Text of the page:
The Haipai ruler

Going to antic markets is always like a treasure hunt. Finding things is a matter of luck, but also of knowledge. The best example is surely this little envelop that I found last week. I had seen it before but never really noticed it. It’s a pretty banal object, a envelop for a drawing tool that came with it. It has become grey with time and usage but the prints are still clearly visible. The ruler in it is still stainless and nearly as new (see picture below).
Having seen it so many times, what attracted my attention on that occasion is the similarities with pictures in a book I am currently reading about art in the 1920’s and 30’s in old Shanghai, and in particular print art (I will make an introduction to this book in a later post). Reading about the evolution of the fonts used for printing the characters, I could recognize that this one is pretty unusual. The characters used in this very simple object are very carefully designed, in a similar way to the sophisticated youth and art magazines of the time. In particular, the fonts used for the middle characters are really special with very wide vertical strokes against very thin horizontal strokes. The geometrical shape of the characters shows the clear influence of the modern painting and design. There is something “art deco” about it.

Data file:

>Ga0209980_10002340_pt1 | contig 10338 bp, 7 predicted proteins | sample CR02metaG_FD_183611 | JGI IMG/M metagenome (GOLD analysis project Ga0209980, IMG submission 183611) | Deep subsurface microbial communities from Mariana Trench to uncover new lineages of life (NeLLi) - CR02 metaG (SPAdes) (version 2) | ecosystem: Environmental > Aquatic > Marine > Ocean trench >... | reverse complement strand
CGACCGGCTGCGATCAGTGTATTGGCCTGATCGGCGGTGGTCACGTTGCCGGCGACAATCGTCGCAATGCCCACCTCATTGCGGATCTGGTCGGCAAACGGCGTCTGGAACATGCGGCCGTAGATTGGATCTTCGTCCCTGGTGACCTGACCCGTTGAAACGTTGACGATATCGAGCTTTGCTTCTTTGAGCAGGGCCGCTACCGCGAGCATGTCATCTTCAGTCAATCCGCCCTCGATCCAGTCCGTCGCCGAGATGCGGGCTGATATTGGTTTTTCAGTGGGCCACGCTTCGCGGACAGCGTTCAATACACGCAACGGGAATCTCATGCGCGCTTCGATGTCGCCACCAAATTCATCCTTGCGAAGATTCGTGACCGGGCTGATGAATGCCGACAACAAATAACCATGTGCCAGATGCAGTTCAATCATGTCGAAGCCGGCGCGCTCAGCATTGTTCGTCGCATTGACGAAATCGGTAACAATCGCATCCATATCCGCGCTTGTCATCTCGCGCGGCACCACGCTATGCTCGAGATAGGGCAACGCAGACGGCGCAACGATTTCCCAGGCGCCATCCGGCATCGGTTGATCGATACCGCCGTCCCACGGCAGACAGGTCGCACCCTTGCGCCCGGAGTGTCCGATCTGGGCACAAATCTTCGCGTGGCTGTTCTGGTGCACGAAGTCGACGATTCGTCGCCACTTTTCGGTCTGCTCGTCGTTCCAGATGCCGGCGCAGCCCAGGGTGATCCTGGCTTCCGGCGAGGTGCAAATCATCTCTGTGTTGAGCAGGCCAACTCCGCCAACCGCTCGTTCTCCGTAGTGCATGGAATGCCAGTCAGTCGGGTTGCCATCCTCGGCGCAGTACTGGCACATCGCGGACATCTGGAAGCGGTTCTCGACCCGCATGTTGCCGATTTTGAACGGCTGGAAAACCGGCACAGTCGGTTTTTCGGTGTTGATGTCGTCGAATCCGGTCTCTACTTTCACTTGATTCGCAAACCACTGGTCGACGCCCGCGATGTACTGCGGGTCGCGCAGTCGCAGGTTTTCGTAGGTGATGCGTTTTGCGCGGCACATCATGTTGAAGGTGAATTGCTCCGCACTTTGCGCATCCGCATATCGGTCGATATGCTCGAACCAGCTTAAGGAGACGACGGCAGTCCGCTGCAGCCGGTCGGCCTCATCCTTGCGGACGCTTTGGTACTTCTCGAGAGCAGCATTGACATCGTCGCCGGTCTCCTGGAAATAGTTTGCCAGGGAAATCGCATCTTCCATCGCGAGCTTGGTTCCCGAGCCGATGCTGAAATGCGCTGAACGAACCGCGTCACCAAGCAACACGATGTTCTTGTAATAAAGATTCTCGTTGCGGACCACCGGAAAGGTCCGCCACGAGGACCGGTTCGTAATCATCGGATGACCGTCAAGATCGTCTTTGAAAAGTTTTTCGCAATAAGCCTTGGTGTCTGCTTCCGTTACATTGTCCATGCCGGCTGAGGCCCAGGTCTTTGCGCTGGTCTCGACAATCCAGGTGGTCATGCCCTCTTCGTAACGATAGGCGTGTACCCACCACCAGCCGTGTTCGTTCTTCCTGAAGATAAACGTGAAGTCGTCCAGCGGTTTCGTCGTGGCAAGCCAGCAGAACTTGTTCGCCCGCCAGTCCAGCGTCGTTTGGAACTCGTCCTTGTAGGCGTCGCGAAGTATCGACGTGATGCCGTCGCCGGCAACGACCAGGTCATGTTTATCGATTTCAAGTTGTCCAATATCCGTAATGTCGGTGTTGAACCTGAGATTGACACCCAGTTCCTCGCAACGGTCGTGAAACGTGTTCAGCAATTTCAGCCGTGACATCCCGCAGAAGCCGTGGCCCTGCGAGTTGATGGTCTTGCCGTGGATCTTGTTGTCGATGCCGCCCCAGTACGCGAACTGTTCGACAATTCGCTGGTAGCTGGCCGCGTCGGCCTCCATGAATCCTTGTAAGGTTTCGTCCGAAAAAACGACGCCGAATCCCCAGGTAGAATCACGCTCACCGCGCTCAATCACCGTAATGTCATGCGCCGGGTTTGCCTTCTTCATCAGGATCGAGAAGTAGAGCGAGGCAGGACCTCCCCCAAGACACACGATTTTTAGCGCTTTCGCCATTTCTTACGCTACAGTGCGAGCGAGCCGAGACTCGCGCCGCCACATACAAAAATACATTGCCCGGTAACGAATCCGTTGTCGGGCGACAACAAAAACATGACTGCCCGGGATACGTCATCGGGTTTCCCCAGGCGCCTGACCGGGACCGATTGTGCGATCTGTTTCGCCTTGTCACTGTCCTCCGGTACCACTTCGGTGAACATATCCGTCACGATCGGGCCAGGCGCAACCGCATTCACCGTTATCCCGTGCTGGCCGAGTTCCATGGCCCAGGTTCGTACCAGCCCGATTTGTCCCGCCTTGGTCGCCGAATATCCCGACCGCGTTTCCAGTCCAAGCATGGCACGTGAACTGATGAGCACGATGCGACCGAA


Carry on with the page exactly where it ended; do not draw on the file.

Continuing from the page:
This is typical of the the Shanghai style, or Haipai. At written on the envelop, the ruler was made by a Shanghai company. It is a simple drawing tool, an industrial mass consumption product but the envelop design really gave it a very modern look for the time. Along with the “International Brand” ( with the logo with plane and earth), the design gave the impression to the buyer that he was getting a piece of this bright new world on display in magazines and posters. Haipai styling was not limited to newspapers, books and other intellectual objects but also also applied to more usual objects, making them truly Shanghainese. This simple object is a true reflection of Shanghai at that time, a true Shanghai product.

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